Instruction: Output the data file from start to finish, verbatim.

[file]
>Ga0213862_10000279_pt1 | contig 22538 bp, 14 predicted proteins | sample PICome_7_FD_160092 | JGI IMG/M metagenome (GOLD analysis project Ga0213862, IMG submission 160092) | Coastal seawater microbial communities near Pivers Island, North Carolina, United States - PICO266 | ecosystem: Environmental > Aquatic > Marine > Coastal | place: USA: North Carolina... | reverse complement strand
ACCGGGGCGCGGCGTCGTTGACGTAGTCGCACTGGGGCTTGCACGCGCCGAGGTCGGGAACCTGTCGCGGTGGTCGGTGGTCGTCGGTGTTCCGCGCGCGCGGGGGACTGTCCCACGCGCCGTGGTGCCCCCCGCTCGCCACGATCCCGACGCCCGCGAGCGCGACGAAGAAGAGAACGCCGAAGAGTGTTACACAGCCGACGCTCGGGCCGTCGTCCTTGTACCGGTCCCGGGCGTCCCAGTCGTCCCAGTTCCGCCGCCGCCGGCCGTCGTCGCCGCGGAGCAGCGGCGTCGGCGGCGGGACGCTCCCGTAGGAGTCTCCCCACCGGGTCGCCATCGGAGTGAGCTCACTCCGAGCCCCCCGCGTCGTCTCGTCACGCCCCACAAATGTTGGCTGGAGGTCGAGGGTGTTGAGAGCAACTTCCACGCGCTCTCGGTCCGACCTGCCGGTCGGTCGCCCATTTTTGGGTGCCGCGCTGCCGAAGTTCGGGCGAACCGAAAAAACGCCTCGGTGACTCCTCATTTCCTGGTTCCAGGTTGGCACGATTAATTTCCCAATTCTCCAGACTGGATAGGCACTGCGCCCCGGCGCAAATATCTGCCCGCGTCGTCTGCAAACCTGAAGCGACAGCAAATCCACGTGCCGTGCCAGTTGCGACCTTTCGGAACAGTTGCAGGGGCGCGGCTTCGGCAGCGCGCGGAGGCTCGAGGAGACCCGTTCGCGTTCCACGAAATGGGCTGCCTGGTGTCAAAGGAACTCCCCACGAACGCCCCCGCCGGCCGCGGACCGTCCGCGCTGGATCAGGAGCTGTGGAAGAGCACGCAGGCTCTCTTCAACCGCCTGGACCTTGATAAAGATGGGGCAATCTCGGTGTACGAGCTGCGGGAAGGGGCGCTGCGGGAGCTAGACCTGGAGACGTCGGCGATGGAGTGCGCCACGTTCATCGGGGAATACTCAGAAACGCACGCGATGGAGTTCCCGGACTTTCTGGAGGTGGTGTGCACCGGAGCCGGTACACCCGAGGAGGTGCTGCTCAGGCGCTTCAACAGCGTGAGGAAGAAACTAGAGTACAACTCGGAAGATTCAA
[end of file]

>Ga0213862_10000279_pt1 | contig 22538 bp, 14 predicted proteins | sample PICome_7_FD_160092 | JGI IMG/M metagenome (GOLD analysis project Ga0213862, IMG submission 160092) | Coastal seawater microbial communities near Pivers Island, North Carolina, United States - PICO266 | ecosystem: Environmental > Aquatic > Marine > Coastal | place: USA: North Carolina... | reverse complement strand
ACCGGGGCGCGGCGTCGTTGACGTAGTCGCACTGGGGCTTGCACGCGCCGAGGTCGGGAACCTGTCGCGGTGGTCGGTGGTCGTCGGTGTTCCGCGCGCGCGGGGGACTGTCCCACGCGCCGTGGTGCCCCCCGCTCGCCACGATCCCGACGCCCGCGAGCGCGACGAAGAAGAGAACGCCGAAGAGTGTTACACAGCCGACGCTCGGGCCGTCGTCCTTGTACCGGTCCCGGGCGTCCCAGTCGTCCCAGTTCCGCCGCCGCCGGCCGTCGTCGCCGCGGAGCAGCGGCGTCGGCGGCGGGACGCTCCCGTAGGAGTCTCCCCACCGGGTCGCCATCGGAGTGAGCTCACTCCGAGCCCCCCGCGTCGTCTCGTCACGCCCCACAAATGTTGGCTGGAGGTCGAGGGTGTTGAGAGCAACTTCCACGCGCTCTCGGTCCGACCTGCCGGTCGGTCGCCCATTTTTGGGTGCCGCGCTGCCGAAGTTCGGGCGAACCGAAAAAACGCCTCGGTGACTCCTCATTTCCTGGTTCCAGGTTGGCACGATTAATTTCCCAATTCTCCAGACTGGATAGGCACTGCGCCCCGGCGCAAATATCTGCCCGCGTCGTCTGCAAACCTGAAGCGACAGCAAATCCACGTGCCGTGCCAGTTGCGACCTTTCGGAACAGTTGCAGGGGCGCGGCTTCGGCAGCGCGCGGAGGCTCGAGGAGACCCGTTCGCGTTCCACGAAATGGGCTGCCTGGTGTCAAAGGAACTCCCCACGAACGCCCCCGCCGGCCGCGGACCGTCCGCGCTGGATCAGGAGCTGTGGAAGAGCACGCAGGCTCTCTTCAACCGCCTGGACCTTGATAAAGATGGGGCAATCTCGGTGTACGAGCTGCGGGAAGGGGCGCTGCGGGAGCTAGACCTGGAGACGTCGGCGATGGAGTGCGCCACGTTCATCGGGGAATACTCAGAAACGCACGCGATGGAGTTCCCGGACTTTCTGGAGGTGGTGTGCACCGGAGCCGGTACACCCGAGGAGGTGCTGCTCAGGCGCTTCAACAGCGTGAGGAAGAAACTAGAGTACAACTCGGAAGATTCAA